Much has to happen before any final decision about a new bond would be made next spring.

Thursday, trustees directed Superintendent Terry Metzger and her staff to review and prioritize the FMP developed in 2020 by Caldwell Flores Winters, an Emeryville firm that specials in school facilities projects. An updated FMP and estimated cost is due back to the board in January.

The next step would be a community survey taken by phone in April to gauge potential support for a new bond. The survey results would be reported to the board in May and discussed in public. A board vote to place a bond on the November 2024 ballot would come in June.

“We need to see what the updated FMP looks like and what the community thinks,” said Trustee Carmen Wilson.

The timing of the next steps is important, Metzger told trustees.

“If we don’t get on the 2024 ballot, we would have to wait until 2026 because bonds needing 55% (to pass) are only allowed in even years,” she said. “In odd years, the threshold is 67%. It’s a big difference.”

High on the list of facilities needs is modernizing the Denair Elementary Charter Academy campus, which was built in the 1940s. Metzger said the electrical wiring infrastructure needs to be replaced, old classrooms updated to handle new technology, the kitchen upgraded and the restrooms renovated.

Also in need of work are the gyms at DECA, Denair Middle School and Denair High School, and other athletic facilities including the football stadium. In addition, the district also is committed to making additional improvements to safety and security at all its campuses.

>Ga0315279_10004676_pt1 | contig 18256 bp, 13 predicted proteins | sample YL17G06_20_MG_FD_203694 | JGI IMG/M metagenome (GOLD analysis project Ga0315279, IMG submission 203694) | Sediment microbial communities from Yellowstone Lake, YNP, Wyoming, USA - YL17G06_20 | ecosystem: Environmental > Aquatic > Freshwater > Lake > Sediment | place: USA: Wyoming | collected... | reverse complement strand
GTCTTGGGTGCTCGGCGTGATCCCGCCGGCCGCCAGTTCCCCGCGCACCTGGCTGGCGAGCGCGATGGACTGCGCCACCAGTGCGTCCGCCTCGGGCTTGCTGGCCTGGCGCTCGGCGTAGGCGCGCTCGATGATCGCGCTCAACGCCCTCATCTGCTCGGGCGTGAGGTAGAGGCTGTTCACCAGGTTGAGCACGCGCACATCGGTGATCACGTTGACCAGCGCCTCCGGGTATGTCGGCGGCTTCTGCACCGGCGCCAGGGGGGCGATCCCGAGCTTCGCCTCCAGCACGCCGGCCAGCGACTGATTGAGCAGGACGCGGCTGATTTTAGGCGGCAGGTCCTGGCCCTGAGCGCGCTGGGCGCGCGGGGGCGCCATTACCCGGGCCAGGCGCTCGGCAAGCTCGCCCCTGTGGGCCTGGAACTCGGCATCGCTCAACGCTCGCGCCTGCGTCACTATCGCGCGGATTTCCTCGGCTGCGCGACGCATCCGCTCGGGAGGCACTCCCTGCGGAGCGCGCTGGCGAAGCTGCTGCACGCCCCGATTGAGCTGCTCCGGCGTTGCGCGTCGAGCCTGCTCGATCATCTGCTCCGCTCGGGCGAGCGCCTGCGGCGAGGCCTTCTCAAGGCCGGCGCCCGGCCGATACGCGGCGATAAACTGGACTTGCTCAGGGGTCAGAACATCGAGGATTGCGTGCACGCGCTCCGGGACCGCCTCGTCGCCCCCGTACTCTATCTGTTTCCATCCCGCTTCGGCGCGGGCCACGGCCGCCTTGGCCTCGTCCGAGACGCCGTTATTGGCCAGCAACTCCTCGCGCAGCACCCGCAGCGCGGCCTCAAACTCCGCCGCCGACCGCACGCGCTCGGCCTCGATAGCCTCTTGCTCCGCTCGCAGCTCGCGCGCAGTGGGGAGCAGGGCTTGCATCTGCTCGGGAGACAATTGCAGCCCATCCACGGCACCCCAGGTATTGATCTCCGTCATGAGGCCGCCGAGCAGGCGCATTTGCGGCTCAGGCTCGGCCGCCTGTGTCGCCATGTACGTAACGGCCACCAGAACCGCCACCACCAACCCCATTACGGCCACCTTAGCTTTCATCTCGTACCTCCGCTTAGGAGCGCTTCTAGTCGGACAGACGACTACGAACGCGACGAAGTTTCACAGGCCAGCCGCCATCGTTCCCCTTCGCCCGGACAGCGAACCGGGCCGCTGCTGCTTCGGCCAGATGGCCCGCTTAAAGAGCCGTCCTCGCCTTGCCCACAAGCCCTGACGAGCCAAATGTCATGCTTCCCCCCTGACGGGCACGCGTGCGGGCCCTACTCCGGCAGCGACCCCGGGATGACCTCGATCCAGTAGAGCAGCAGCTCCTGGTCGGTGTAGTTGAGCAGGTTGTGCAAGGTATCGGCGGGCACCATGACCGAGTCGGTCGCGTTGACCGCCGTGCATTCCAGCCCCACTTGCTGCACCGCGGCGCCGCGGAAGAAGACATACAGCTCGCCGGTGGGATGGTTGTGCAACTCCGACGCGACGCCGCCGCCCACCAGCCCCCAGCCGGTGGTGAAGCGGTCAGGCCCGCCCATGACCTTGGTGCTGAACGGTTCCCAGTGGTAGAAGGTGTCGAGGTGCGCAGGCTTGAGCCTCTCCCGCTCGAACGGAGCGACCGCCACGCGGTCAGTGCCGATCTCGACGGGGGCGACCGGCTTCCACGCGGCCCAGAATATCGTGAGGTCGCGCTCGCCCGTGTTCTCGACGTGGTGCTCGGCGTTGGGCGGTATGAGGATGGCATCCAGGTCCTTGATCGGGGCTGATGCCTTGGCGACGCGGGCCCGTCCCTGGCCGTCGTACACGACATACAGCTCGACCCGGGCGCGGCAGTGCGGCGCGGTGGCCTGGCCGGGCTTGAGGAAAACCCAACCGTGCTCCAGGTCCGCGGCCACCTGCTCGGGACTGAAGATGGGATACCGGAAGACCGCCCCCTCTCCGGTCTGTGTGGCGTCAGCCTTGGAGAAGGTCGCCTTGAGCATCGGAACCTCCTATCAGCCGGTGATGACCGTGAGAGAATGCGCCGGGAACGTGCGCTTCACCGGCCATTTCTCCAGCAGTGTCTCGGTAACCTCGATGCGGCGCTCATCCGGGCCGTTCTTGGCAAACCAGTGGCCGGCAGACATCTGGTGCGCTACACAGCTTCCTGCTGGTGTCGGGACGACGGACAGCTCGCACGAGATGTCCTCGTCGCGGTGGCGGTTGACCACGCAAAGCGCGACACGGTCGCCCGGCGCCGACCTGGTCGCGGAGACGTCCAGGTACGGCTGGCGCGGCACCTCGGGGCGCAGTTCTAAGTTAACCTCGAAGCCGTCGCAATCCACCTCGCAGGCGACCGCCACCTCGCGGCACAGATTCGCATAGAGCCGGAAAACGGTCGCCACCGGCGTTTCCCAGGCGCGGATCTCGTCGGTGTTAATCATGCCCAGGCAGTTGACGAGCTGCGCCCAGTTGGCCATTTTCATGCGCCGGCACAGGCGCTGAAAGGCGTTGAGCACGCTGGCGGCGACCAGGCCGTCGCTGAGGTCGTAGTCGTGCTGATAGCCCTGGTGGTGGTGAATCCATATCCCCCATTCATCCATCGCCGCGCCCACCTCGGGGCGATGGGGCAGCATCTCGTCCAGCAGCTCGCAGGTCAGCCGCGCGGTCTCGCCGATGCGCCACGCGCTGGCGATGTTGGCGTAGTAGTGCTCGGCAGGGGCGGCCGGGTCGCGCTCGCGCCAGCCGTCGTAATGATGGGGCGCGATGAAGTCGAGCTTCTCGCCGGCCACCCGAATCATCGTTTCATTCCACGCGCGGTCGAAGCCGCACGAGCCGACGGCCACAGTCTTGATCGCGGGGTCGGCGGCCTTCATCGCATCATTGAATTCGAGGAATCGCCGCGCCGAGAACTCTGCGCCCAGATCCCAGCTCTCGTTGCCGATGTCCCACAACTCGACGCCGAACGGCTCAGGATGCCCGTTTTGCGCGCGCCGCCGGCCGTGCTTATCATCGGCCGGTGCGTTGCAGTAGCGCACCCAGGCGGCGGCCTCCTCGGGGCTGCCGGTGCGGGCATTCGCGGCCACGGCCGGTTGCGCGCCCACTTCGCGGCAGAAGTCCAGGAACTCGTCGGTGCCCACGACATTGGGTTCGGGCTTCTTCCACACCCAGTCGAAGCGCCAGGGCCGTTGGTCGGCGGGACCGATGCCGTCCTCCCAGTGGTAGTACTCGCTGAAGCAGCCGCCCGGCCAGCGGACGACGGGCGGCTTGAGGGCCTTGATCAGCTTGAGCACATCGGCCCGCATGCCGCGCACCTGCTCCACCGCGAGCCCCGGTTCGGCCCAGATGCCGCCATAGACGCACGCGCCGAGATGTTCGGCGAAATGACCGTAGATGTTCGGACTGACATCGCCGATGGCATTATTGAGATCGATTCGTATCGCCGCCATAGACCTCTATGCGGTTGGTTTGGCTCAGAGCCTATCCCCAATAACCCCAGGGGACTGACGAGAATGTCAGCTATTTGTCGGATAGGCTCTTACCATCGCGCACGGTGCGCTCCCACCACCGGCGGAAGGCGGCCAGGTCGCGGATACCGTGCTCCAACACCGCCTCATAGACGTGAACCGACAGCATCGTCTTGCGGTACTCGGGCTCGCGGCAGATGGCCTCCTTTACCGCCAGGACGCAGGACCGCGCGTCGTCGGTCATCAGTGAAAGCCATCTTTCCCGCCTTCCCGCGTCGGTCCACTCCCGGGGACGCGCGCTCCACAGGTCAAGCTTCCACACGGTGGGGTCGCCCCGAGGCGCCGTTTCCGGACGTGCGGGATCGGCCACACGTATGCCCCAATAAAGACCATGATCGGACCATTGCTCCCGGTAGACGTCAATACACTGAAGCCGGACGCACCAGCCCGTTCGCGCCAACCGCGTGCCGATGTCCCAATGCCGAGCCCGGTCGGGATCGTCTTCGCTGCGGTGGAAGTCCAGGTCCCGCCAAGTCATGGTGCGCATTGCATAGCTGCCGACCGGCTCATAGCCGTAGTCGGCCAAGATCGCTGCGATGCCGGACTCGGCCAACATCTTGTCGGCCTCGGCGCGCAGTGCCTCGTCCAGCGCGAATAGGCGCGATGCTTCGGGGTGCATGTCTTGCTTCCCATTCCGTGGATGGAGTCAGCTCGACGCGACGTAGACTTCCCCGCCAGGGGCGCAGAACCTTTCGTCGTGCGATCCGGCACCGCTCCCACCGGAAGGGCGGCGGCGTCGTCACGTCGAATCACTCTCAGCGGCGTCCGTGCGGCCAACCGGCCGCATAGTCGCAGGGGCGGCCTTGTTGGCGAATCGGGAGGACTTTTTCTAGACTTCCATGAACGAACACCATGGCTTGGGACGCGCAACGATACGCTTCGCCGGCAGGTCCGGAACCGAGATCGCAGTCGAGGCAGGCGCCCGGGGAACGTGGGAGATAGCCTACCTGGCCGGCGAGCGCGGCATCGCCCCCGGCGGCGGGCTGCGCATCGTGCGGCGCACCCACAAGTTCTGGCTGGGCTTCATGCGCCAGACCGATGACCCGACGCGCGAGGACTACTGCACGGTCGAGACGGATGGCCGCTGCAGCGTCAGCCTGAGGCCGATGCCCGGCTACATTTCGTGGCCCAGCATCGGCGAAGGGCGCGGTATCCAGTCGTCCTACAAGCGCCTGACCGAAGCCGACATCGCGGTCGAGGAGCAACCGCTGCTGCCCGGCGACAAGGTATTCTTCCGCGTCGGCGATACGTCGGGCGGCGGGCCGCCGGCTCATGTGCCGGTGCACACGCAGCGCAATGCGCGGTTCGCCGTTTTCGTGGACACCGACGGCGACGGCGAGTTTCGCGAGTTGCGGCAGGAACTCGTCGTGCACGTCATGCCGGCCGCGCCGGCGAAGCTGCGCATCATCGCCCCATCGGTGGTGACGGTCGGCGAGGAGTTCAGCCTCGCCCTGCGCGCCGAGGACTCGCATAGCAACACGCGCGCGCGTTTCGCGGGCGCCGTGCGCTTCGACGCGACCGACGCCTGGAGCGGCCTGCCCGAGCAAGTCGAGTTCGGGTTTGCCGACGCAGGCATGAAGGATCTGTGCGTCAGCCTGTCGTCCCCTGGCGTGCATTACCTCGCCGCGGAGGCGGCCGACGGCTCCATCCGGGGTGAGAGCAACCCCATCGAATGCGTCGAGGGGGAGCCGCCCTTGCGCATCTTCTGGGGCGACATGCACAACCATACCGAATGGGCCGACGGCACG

“I know the community is interested in seeing that our campuses are as secure as possible. That’s the No. 1 thing I hear,” Metzger said. 

In other action Thursday, trustees:

  • Heard a report from Anajanzy Montoya, the district’s English Language Development coordinator. There are 274 students in the district – including 131 at DECA – for whom English is a second language, she told trustees. The district develops a plan for each of them to help them progress through four stages of learning the language, become fully fluent and eventually get reclassified. Before any new student enrolls in the district, the family must complete a survey about whether other languages are spoken in their homes. For those who say “yes,” Montoya and her staff follow up with a home interview to assess the student’s English ability before he or she begins school.